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Light-Emitting Organ of Squid Also Senses Light

In addition to their prominent eyes that sense light, some squid have an organ that emits light. This light organ contains symbiotic luminous bacteria that produce light that is used by the squid to avoid predators. The light is believed to make the squid appear as bright as the ocean surface above them and thus obscure them from predators below. Now, researchers at the University of Wisconsin-Madison have obtained evidence that the light-emitting organ also senses light. "Until now, scientists thought that illuminating tissues in the light organ functioned exclusively for the control of the intensity and direction of light output from the organ, with no role in light perception," said lead author Dr. Margaret McFall-Ngai. "Now we show that the E. scolopes squid has additional light-detecting tissue that is an integral component of the light organ." Dr. McFall-Ngai added that "the tissues may perceive environmental light, providing the animal with a mechanism to compare this light with its own light emission." The findings may lead to future studies that provide insight into the mechanisms of controlling and perceiving light. The work was published in the June 2 issue of PNAS. [Press release]

Silver Nanoparticles Show Promise in Preventing Blood Clots

Working with mice, scientists have shown that the injection of silver nanoparticles 1/50,000 the diameter of a human hair can reduce the ability of platelets to clump together by more than 40 percent, with no apparent harmful side effects. The scientists suggested that such an approach might provide a new alternative to aspirin and other anti-platelet agents widely used to prevent blood clots in coronary artery disease, heart attack, and stroke. The authors noted that patients urgently need new anti-clotting agents because traditionally prescribed medications too often cause dangerous bleeding. At the same time, aging of the population, sedentary lifestyle, and spiraling rates of certain diseases have increased the use of these drugs. Researchers are presently seeking treatments that more gently orchestrate the activity of platelets, disk-shaped particles in the blood that can form clots. The nanoparticles "hold immense potential to be promoted as an antiplatelet agent," the researchers noted. "Nanosilver appears to possess dual significant properties critically helpful to the health of mankind—antibacterial and antiplatelet—which together can have unique utilities, for example in coronary stents." This study is scheduled for publication in the June 23 issue of the monthly journal American Chemical Society Nano. [Press release]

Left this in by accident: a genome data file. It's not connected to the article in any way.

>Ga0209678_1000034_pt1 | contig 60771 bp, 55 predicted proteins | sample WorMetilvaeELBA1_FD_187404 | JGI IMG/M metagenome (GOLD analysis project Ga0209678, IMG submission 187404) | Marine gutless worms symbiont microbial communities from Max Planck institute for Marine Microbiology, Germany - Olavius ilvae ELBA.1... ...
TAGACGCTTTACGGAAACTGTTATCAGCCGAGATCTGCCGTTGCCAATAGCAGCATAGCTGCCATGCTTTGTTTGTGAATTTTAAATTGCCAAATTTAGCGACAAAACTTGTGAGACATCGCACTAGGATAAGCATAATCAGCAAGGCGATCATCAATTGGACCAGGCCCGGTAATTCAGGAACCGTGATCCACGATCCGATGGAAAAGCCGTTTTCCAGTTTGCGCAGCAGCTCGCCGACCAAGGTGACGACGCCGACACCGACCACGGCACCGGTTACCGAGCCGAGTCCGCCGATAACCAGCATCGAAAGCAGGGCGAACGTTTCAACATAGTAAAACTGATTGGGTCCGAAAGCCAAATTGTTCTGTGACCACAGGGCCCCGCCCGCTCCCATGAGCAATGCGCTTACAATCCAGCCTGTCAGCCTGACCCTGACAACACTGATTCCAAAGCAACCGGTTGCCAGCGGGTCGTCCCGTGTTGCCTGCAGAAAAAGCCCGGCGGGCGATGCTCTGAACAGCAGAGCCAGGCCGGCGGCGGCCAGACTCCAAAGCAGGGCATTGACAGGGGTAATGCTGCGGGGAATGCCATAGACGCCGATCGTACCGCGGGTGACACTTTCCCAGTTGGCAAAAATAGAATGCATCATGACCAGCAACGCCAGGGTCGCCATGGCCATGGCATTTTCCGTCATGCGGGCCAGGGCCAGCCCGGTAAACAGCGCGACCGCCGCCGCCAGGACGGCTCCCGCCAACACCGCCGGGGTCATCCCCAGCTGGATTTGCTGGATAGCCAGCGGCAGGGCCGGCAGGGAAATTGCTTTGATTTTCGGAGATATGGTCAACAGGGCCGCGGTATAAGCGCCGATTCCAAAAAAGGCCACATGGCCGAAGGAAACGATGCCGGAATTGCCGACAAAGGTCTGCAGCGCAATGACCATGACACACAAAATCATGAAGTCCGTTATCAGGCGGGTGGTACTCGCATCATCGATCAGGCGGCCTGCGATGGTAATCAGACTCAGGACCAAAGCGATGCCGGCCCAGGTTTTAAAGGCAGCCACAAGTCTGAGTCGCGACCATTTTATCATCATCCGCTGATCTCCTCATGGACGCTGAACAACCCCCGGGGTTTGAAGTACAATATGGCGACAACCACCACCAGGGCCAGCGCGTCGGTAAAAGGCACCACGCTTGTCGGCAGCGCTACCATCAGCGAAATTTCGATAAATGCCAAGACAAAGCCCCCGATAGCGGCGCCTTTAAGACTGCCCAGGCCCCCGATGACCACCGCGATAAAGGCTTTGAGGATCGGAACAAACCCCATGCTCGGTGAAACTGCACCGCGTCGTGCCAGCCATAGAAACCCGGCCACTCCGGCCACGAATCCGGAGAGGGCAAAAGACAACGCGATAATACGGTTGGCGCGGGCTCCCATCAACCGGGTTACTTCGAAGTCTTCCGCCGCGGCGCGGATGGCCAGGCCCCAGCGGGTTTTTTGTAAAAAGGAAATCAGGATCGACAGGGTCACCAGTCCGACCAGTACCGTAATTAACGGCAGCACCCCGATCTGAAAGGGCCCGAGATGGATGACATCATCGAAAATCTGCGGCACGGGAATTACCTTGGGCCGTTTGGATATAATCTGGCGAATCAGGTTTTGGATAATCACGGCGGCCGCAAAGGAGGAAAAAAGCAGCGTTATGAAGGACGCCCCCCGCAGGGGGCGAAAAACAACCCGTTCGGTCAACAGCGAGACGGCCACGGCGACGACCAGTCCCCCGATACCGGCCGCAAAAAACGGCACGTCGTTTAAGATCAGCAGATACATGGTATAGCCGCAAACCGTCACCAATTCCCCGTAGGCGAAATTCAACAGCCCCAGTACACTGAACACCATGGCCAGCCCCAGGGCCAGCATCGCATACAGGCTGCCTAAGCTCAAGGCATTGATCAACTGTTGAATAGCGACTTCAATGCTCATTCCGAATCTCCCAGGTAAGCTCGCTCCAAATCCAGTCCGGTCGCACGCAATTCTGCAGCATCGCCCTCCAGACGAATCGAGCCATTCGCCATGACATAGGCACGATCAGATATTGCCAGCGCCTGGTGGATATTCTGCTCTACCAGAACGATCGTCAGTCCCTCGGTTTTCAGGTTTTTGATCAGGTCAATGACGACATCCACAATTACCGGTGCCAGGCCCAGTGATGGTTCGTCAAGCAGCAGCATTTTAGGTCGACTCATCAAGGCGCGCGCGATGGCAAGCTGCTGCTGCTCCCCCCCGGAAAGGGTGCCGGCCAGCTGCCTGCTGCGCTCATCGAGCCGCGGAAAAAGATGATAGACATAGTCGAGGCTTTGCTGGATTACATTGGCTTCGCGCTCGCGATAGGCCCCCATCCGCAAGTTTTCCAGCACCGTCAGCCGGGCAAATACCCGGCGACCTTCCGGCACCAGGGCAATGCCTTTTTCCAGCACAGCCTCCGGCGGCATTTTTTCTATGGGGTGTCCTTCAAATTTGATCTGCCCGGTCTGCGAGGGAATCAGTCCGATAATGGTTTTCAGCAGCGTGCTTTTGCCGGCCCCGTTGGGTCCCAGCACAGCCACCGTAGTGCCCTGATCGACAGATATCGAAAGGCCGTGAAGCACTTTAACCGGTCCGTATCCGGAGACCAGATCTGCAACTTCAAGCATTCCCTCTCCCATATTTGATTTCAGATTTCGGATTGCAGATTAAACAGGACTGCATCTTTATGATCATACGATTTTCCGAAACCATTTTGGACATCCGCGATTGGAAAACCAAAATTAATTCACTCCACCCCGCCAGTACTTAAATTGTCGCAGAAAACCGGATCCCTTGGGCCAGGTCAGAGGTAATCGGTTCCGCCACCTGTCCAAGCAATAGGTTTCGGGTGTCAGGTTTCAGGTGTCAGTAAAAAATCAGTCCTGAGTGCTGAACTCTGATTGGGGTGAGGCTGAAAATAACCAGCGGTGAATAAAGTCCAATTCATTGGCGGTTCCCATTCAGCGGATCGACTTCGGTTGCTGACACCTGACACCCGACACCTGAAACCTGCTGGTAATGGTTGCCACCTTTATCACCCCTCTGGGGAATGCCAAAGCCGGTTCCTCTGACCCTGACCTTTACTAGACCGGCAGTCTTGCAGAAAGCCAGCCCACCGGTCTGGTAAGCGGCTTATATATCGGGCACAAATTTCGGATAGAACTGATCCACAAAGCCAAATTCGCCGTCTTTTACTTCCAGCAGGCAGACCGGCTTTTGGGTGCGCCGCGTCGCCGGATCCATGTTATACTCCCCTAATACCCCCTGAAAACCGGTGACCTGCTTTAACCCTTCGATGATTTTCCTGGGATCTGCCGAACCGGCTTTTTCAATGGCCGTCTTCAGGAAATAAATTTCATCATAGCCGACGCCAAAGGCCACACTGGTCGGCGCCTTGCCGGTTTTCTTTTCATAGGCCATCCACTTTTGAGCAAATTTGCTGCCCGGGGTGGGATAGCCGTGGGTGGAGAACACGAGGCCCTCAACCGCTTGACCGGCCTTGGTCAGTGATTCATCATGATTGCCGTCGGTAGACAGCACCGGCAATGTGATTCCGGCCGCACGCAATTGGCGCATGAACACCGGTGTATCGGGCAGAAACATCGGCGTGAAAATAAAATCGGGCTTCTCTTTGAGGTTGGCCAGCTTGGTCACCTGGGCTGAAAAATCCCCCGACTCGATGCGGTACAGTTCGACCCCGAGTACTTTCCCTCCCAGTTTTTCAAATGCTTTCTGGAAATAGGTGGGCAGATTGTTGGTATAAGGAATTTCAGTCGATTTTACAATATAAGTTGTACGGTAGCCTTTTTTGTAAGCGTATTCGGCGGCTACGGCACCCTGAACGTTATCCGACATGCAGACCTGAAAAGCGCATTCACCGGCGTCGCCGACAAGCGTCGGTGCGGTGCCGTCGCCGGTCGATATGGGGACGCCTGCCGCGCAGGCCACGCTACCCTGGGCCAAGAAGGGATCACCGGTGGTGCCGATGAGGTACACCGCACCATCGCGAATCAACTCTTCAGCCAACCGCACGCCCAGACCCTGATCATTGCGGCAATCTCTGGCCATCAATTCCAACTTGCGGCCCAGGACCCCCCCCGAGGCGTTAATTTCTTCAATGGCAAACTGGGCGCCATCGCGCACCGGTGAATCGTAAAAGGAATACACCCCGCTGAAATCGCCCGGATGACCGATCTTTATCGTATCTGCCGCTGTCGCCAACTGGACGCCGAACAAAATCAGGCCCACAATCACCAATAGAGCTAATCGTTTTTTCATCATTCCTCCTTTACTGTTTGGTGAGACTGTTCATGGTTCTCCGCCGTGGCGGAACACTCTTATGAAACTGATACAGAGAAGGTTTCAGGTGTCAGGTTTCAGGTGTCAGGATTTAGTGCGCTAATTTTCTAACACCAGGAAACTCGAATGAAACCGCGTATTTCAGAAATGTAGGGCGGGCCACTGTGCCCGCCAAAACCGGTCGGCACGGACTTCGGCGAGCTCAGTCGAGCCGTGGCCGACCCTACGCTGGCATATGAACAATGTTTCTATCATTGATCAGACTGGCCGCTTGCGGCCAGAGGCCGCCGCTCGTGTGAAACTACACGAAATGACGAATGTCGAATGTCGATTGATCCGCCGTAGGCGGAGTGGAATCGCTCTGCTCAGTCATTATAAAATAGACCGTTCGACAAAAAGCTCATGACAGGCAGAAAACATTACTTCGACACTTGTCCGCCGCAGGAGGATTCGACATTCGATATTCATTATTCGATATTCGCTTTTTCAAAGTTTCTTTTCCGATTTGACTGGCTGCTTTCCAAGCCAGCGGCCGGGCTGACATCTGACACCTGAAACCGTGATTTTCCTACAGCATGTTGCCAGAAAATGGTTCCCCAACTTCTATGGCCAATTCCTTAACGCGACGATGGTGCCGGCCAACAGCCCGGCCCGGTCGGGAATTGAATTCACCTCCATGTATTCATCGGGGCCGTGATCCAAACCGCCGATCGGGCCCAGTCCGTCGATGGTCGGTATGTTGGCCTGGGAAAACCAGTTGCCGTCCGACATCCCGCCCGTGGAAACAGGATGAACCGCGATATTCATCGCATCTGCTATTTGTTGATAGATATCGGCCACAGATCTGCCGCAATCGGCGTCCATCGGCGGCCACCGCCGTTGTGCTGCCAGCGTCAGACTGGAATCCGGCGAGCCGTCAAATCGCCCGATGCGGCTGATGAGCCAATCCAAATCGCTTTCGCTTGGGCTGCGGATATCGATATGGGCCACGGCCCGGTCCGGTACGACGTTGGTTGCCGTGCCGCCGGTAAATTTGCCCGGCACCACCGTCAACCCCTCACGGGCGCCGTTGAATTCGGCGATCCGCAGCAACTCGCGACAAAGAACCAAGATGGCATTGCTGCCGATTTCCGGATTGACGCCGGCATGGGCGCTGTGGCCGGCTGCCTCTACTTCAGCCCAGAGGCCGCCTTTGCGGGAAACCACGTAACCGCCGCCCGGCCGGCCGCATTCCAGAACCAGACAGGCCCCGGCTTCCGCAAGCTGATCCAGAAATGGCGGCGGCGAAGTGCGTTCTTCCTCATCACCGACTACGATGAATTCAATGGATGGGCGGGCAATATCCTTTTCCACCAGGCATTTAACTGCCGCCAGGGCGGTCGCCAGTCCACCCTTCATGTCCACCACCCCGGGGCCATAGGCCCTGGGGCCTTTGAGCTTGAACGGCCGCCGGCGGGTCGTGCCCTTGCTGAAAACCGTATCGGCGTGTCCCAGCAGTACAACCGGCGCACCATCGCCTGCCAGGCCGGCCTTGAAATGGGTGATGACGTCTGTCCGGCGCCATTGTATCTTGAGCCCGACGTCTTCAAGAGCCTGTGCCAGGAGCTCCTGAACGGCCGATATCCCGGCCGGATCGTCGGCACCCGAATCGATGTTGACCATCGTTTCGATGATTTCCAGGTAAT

Ancient Skeleton Reveals Signs of Leprosy in India in 2000 B.C.

Previously, the earliest widely accepted evidence for leprosy was in Asian texts dated 600 B.C. Now, scientific analysis of an ancient male skeleton has revealed signs of leprosy infection and indicated that leprosy was present in India in 2000 B.C. The presence and patterning of lesions in the skeleton allowed a differential diagnosis for leprosy. These results represent the oldest documented skeletal evidence for the disease. Leprosy is a chronic infectious disease caused by Mycobacterium leprae that still today affects almost 250,000 people worldwide. The timing of first infection, the geographic origin, and the pattern of transmission of the disease are still under investigation. Comparative genomics research has suggested that M. leprae evolved either in East Africa or South Asia during the Late Pleistocene period before spreading to Europe and the rest of the World. The current work was published on May 27 in PLoS One. [PLoS One article]

Common Gene Variants Associated with Testicular Cancer